724 BCE / XXIX Ann. Ab Urbe Condita
The gods often wonder how humans can accept their own mortality. The answer, it seems, is by celebrating their time alive.
Two years to the day since the Fall of Aquitania and the end of the Third Titanomachy, the people of Aeterna had healed enough to seek closure. They gathered in the foothills near Olympus and, together, celebrated a Bacchanalia like had never been seen by mortal eyes. The most festive god, Dionysus — having been reborn in his older, Hellenic aspect after the Battle of Aquitania — led the humans in celebration.
After days of revelry and libations, though, the time came at last for the Ludus Magnus: a great spectacle in the arena. Three brave tributes, chosen from the mortals in the crowd, stepped into the pit, their clumsy weapons scraping the sand. As one, they saluted the gods, voices aquiver:
“Nos morituri te salutamus!”
From a shadowy corner emerged a great beast: the Crab Lord Gigas. Snapping claws the size of each mortal's own body, it advanced on the heroes. The first team of gladiators proved too much for the beast; the trio — reduced to a duo by the end — felled the creature. Their blood lust unsated, though, the spectators howled for more. Into the arena stepped a new cohort of gladiators: this time, two mortals were joined by the divine god Apollo himself. At his side stood a brave merchant, and a mysterious newcomer to the festival.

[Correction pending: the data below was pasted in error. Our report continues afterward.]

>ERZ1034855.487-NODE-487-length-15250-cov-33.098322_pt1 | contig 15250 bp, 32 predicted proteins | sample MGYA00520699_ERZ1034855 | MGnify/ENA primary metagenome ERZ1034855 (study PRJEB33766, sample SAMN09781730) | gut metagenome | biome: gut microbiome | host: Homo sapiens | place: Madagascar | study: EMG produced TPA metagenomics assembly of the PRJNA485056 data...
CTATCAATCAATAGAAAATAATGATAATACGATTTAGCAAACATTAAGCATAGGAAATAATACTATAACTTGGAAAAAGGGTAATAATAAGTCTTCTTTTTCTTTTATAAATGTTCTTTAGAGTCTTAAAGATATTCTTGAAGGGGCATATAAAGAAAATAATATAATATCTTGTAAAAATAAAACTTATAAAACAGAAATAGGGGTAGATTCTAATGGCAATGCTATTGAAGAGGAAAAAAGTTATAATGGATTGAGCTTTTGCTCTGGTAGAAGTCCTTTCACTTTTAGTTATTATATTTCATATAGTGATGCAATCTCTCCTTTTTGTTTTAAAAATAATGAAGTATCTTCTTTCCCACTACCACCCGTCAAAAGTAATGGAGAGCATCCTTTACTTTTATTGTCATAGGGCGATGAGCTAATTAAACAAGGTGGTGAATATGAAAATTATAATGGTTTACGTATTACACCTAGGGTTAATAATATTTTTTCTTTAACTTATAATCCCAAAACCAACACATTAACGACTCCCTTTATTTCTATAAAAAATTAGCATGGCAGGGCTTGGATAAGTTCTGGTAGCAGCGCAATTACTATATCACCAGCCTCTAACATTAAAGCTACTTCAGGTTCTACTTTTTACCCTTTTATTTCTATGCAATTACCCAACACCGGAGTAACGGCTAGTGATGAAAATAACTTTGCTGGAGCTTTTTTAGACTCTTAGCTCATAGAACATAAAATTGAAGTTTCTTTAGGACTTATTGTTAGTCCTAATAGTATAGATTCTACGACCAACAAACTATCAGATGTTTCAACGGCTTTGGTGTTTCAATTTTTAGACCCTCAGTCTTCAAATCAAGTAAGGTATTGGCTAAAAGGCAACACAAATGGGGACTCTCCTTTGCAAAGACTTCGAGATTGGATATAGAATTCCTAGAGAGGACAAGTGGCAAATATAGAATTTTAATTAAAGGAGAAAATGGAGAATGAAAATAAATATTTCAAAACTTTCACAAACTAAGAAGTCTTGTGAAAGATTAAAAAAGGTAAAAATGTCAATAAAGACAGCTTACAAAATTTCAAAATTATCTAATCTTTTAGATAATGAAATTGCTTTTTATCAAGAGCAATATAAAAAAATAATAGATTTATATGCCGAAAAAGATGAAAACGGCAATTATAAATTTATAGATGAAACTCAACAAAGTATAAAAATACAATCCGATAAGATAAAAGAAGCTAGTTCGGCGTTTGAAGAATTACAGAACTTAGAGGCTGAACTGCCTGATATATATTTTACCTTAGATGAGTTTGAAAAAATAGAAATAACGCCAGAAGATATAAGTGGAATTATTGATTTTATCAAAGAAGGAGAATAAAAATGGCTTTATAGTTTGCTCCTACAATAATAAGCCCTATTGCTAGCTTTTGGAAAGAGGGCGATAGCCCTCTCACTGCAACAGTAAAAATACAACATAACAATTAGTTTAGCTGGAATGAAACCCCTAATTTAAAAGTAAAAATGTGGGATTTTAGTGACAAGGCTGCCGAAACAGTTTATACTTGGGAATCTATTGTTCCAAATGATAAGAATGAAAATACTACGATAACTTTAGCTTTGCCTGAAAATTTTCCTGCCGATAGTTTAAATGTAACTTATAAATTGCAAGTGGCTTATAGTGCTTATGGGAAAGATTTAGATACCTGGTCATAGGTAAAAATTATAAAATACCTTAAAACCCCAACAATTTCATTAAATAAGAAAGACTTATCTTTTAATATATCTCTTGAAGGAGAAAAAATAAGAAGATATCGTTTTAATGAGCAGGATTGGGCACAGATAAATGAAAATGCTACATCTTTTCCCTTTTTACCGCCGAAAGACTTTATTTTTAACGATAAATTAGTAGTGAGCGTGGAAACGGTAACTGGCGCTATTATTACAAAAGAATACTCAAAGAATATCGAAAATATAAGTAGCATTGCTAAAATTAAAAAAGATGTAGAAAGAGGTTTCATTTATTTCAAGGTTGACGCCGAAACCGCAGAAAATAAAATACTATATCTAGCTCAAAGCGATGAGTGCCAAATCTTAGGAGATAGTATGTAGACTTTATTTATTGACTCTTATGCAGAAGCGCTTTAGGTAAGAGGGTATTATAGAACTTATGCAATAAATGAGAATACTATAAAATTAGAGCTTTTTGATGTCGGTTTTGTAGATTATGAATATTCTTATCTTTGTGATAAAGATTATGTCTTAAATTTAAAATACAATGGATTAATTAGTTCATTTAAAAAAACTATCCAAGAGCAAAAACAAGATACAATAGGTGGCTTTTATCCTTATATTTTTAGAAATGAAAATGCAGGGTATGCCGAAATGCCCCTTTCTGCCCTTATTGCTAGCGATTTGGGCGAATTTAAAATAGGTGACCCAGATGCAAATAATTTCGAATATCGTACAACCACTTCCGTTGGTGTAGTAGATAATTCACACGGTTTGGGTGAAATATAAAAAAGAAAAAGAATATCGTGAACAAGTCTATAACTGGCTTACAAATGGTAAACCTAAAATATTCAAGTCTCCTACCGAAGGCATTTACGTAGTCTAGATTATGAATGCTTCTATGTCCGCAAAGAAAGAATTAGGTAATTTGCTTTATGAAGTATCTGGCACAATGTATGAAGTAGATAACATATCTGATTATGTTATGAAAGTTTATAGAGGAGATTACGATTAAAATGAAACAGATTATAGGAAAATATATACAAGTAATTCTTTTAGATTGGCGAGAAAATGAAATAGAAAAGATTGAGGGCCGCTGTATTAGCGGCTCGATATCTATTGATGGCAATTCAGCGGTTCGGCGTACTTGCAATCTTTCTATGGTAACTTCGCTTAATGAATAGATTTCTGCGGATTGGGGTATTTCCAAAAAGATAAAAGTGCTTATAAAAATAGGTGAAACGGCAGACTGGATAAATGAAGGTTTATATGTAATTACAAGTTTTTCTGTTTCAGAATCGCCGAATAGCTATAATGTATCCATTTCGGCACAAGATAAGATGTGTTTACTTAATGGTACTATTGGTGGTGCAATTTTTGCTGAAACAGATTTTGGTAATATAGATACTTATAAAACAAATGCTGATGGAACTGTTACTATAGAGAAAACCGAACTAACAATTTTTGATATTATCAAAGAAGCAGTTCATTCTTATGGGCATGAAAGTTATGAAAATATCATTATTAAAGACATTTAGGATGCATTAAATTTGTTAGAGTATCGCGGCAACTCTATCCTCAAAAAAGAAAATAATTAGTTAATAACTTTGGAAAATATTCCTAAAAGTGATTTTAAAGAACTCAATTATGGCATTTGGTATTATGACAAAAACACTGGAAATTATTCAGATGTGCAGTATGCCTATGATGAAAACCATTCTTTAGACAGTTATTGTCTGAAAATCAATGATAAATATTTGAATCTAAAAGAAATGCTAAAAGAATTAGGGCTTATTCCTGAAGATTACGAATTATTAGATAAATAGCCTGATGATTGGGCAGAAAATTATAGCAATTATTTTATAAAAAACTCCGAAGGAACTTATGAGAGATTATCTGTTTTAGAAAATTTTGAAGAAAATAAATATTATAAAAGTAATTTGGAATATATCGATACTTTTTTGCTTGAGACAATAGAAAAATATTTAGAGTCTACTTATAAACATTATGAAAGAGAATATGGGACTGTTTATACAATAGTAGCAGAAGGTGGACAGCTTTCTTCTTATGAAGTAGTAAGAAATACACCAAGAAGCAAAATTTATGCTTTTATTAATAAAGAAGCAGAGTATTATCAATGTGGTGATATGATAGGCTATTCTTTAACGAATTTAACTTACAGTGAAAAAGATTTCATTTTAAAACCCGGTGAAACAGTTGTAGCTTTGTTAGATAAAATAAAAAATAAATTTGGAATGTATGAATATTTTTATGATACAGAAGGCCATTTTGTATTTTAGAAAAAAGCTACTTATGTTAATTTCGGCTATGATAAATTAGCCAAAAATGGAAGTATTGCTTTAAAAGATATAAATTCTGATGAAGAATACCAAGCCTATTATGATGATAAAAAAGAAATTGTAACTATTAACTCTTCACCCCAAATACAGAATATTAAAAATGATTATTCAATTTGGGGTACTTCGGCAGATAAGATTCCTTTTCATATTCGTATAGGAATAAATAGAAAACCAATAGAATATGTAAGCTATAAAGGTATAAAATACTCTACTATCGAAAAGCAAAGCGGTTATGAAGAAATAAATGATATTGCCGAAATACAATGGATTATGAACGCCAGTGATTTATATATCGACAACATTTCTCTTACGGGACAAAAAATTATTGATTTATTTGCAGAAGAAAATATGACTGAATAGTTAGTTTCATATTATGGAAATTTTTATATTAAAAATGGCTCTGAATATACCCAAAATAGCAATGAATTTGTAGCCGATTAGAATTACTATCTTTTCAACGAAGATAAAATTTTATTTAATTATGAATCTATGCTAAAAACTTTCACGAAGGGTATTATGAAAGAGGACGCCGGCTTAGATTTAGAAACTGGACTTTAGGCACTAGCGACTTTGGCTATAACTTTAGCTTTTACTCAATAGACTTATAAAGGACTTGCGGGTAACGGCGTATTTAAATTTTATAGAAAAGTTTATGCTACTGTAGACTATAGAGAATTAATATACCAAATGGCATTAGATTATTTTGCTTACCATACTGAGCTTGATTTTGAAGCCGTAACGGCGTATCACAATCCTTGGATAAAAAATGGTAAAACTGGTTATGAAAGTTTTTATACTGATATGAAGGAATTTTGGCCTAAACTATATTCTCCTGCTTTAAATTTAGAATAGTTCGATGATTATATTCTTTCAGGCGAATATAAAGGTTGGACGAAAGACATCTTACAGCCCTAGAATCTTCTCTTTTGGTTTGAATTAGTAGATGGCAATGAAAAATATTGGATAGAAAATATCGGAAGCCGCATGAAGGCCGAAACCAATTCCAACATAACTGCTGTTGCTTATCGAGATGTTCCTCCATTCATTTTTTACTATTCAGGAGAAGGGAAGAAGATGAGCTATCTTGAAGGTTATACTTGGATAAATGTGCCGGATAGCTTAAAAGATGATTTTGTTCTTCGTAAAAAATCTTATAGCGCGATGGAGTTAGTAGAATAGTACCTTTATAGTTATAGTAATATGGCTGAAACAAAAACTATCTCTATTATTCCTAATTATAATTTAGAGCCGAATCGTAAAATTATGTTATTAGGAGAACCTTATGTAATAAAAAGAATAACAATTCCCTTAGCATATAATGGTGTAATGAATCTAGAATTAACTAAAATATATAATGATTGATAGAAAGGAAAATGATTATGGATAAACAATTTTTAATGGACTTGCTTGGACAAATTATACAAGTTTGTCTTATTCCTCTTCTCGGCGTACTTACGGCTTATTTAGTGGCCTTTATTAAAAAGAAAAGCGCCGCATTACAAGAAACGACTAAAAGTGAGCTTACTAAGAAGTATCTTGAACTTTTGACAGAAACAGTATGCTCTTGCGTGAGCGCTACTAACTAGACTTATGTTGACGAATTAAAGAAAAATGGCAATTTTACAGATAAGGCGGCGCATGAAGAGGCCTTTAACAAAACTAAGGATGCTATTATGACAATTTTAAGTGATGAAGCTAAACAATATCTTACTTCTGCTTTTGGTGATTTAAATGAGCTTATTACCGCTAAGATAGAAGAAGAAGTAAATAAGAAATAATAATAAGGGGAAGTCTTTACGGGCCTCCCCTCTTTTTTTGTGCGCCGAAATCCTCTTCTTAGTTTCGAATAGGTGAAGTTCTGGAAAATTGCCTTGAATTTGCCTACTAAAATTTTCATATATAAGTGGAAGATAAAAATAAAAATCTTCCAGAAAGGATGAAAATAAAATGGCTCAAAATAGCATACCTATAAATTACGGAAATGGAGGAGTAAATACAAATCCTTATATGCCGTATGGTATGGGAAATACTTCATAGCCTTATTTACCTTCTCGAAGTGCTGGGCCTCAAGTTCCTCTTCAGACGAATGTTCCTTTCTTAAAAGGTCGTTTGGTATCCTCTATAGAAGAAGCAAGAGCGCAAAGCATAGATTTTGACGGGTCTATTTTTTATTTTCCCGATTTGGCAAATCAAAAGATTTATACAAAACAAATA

Reborn, the mighty Gigas attacked with greater fury. He quickly killed the merchant, drawing cheers from the sadistic crowd. Even Apollo himself, with great effort, was no match; the sun god was wounded and withdrew. Alone, the lone gladiator faced his foe. The crowd fell silent, daring not even to breathe. As the solitary fighter danced across the sand, Gigas followed, but the beast’s claw could not find flesh.
As the hum of the crowd mounted around the arena, the hero’s eyes flashed. A faint red glow flickered around him as each slash of his spear struck deeper and deeper into Gigas’ shell until at last, exhausted, the Great Crab keeled over, dead. A tumultuous roar from the spectators thundered skyward. As he stood alone in the pit, eyes blazing with the fire of battle, the mysterious hero’s identity could be hidden no longer: Surely, he was a true son of Ares.
The day thus blessed, the mortals rejoiced even more. The mighty goddess Demeter entertained the crowd, slaying Gigas once more using only her trusty hoe and a bale of hay. At last, the sun set on the final day, and a great shower of fireworks lit the night sky. Prizes were doled out, and laughs were shared. A few final tears were shed for Aquitania, and a few more bottles of wine emptied.
Aeterna was, once more, at peace.